Trump: Cruz's Failure To Disclose Bank Loans "A Tremendous Sin"

"I mean, that’s a horrible thing he did."

Donald Trump said on Wednesday that Ted Cruz's failure in 2012 to disclose loans from Goldman Sachs and Citibank was "a tremendous sin."

"He's trying to be like he's Robin Hood and the banks, he's gonna get the banks. But in the meantime he's borrowed from the banks, he's personally guaranteed, and he didn't put them on his personal financial disclosure form, which is a tremendous sin," Trump said, inaccurately describing the forms the loans were omitted from. "I mean, that's a horrible thing he did. And he didn't disclose all of this information."

According to the The New York Times, which first reported the omission of the loans last week, Cruz did report the loans in personal financial disclosures filed with the Senate, but did not report them as a source of income for his Senate campaign. Cruz has called the failure to disclose the loans a "technical and inadvertent filing error."

In the interview on The Howie Carr Show, Trump reiterated his case that Cruz, who was born in Canada, should seek to clarify that he is eligible for the presidency, saying "He's got to go to court to take out the doubt, Howie."

And at various points in the conversation the real estate magnate set his sights on Jeb Bush, panning him for his campaign expenditures, calling him a "child," and saying "he's ashamed to use the last name Bush."

"He should give it to the Wounded Warriors and stop wasting his money," Trump said. "And much of it was spent on negative ads on me and then he wonders why I treat him badly. But he's a child. He's a child. And this is the problem. We can't have people like this running our country. China would walk all over Jeb Bush. ISIS would walk all over Jeb Bush."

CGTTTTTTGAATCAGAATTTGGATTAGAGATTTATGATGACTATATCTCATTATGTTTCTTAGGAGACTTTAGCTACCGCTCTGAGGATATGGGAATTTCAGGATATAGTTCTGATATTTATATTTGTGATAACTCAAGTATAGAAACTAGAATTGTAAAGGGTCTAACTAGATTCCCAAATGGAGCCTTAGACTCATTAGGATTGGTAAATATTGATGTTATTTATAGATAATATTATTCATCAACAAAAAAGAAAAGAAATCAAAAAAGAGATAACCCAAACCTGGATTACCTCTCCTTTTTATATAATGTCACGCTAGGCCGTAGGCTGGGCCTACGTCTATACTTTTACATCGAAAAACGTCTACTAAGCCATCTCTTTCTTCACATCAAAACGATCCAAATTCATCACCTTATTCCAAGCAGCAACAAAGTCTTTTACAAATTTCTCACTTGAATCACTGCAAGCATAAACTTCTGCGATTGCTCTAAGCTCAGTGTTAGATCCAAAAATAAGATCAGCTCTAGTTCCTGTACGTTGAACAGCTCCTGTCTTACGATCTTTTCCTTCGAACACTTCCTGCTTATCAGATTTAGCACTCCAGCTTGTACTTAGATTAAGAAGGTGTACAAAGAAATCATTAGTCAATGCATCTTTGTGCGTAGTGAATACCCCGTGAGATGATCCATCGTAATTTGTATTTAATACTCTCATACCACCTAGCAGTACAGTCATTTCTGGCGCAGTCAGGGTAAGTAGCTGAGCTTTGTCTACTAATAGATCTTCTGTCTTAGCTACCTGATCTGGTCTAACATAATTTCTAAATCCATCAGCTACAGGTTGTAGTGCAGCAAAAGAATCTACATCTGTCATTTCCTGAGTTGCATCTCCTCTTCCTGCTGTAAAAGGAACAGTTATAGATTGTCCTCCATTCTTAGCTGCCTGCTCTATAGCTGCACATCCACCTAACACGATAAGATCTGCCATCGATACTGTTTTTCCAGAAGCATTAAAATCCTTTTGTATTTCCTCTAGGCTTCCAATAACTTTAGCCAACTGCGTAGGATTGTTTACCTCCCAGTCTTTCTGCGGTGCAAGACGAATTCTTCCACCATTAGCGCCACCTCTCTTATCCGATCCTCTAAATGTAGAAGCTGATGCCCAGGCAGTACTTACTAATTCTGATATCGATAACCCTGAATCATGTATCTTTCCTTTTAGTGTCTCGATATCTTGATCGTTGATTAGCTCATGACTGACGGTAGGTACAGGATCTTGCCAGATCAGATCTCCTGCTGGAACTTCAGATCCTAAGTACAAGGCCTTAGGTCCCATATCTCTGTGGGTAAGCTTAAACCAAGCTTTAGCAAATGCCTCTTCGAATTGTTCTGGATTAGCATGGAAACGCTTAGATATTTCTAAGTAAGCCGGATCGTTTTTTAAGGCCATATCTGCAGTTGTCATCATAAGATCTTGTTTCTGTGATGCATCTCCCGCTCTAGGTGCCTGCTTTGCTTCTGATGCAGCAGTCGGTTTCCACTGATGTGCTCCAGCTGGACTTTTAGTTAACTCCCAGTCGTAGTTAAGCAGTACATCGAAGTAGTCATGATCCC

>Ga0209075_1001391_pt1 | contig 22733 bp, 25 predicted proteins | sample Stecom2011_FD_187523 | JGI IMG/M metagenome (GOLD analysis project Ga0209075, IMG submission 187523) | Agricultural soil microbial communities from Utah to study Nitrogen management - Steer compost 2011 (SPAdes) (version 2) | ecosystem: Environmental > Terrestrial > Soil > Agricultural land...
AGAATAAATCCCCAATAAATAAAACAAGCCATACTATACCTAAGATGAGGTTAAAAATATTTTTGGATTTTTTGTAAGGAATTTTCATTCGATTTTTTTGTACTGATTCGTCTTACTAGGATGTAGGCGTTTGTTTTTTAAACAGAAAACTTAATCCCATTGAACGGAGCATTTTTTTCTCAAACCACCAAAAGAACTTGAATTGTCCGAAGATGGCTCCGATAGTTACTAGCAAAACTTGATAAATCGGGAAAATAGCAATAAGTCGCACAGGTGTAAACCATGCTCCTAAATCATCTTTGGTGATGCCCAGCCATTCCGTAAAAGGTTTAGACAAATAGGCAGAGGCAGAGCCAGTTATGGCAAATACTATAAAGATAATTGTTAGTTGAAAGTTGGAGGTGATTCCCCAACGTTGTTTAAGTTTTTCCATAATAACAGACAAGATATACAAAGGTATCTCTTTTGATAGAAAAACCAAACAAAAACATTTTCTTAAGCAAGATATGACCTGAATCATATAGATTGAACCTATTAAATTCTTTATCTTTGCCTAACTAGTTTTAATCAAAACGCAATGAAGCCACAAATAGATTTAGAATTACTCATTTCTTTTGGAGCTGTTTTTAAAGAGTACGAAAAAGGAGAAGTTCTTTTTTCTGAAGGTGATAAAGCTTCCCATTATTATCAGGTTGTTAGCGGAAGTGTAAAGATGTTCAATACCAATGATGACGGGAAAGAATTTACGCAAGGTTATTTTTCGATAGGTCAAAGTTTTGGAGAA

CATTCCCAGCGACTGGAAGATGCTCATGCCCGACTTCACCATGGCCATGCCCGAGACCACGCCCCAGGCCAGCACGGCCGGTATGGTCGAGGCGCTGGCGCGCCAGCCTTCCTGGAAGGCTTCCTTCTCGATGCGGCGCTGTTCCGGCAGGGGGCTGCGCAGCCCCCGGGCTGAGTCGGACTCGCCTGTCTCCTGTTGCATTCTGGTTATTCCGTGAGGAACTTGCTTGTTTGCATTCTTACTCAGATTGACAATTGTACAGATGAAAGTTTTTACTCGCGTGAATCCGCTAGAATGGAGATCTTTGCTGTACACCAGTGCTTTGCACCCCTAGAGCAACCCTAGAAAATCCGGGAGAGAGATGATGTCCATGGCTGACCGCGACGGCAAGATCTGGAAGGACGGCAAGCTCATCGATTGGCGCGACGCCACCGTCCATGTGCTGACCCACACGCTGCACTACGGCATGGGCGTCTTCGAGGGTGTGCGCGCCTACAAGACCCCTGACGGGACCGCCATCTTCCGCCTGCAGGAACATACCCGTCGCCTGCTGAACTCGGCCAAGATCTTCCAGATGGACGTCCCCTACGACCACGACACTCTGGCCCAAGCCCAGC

Trump added later, "He's like a child, he's like a child. And he ought to try using his last name. He's not even proud of his last name. He says Jeb. And he oughta use his last name."

Trump also appeared to defend South Carolina governor Nikki Haley, who criticized the former reality TV star in her rebuttal to President Obama's State of the Union address, calling on Americans to "resist the siren call of the angriest voices," a comment that led Trump supporters and Trump himself to hit back at her, saying she is "weak" on immigration.

But on Wednesday, Trump, who called himself an "angry person" who is "very happy in my life, but I'm very angry about the way our country is being run," said Haley said she understood his anger.

"She understood it and she actually, you know, came out and said, I fully understand it," Trump said. "I've been a supporter of hers and she understood that I'm angry, but it's not just me. I just filled up an arena in Oklahoma."

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